Last Updated Nov 08, 2021 —

The following six tips, derived in part from our “Value Stream Management for the Digital Age” eBook, can help organizations learn how to build a resilient team.

Enterprise Agile Planning

Agile frameworks prize the quality of resilience within every facet of work. Traditional corporate bureaucratic environments are not inherently resilient, and in fact, they can be quite the opposite. Challenges are often met with delegation, avoidance, or a reluctance to address the root cause of problems. Inter-team dependencies can mean that needed work gets bottlenecked, backlogged, and queued. Most notoriously, inconsistent accountability can mean that the people most responsible for a positive outcome are not the ones rewarded; they may even not be able to visibly see the outcome of their resolution efforts.

Agile working cultures have several ways of dealing with these shortcomings, and none is so important as the self-reliant, cross-functional agile team. Cross-functional teams can be a core component of resilience, minimizing the need for handoffs or delegation while encouraging a culture of seeing processes through to their results. Agile also encourages transparency, openness, and self-reflection. 

All of these qualities provide crucial levels of team resilience. Those following cross-functional teams’ best practices will not only respond to challenges without wilting, but in some cases, they may even proactively identify looming issues before they can negatively impact value.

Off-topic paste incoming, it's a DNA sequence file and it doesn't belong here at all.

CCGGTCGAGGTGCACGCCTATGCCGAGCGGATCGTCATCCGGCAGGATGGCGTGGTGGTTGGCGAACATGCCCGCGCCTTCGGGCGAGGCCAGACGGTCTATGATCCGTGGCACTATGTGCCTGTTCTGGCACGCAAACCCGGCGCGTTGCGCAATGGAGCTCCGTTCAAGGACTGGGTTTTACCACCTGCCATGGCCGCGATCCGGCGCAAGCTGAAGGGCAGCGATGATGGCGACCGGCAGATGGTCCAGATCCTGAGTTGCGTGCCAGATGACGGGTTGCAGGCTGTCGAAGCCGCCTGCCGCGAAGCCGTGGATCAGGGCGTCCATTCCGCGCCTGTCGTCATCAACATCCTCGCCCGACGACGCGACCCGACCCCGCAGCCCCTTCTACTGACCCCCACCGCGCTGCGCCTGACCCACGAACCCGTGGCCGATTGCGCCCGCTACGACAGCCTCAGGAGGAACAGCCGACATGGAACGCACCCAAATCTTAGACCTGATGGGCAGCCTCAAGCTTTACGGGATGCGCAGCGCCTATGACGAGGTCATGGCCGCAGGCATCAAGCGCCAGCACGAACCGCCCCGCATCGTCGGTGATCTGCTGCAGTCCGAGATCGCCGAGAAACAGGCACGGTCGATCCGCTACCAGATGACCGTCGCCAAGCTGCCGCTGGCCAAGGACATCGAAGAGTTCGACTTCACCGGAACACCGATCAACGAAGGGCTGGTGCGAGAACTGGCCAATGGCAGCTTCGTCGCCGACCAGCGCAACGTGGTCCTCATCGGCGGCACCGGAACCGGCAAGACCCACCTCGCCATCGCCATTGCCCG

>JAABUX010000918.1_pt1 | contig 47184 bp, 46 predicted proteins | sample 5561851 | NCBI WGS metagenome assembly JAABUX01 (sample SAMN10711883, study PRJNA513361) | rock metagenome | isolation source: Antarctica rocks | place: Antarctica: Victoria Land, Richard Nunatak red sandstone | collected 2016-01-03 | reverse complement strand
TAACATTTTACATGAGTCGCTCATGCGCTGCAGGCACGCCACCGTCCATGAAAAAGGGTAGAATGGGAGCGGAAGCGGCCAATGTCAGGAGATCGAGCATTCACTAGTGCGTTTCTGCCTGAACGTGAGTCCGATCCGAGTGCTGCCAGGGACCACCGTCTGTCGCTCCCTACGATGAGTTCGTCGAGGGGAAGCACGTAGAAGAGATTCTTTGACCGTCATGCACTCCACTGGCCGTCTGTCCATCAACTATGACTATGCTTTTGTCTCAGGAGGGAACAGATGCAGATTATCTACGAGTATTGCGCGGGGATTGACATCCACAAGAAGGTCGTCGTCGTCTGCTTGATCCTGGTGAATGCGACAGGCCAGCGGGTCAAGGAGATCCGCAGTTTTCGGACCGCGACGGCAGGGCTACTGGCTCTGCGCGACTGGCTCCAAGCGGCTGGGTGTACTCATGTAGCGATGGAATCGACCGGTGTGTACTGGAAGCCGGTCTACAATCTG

The following six tips, derived in part from our “Value Stream Management for the Digital Age” eBook, can help organizations learn how to build a resilient team — while also understanding the values that act as foundational supports for organizational resilience in the first place.

1. Build teams with skills and roles from across silos

The ideal cross-functional team represents skillsets, knowledge, and disciplines sourced from across traditional corporate silos. Cross-silo team member sourcing provides a self-sustaining micro-ecosystem, which is capable of recognizing hurdles and clearing them through mutual support and creativity.

Just as important, cross-functional capabilities mean the team can track work through from beginning to end to ensure a specific outcome without any slowdowns in work output.

In the words of VP Richard Knaster, “this organizational design reduces handoffs and delays caused by pushing work across silos.”

Recognizing how technology architectures can mirror corporate silos, Knaster suggests that instead, organizations structure teams such that technology and work process can reflect the ideal technology architecture. Siloed teams often lead to siloed architecture, with different systems and technology in place for each silo — an effect known as “Conway’s Law”. This phenomenon results in technological redundancies, as well as difficulties carrying work from one silo to the next.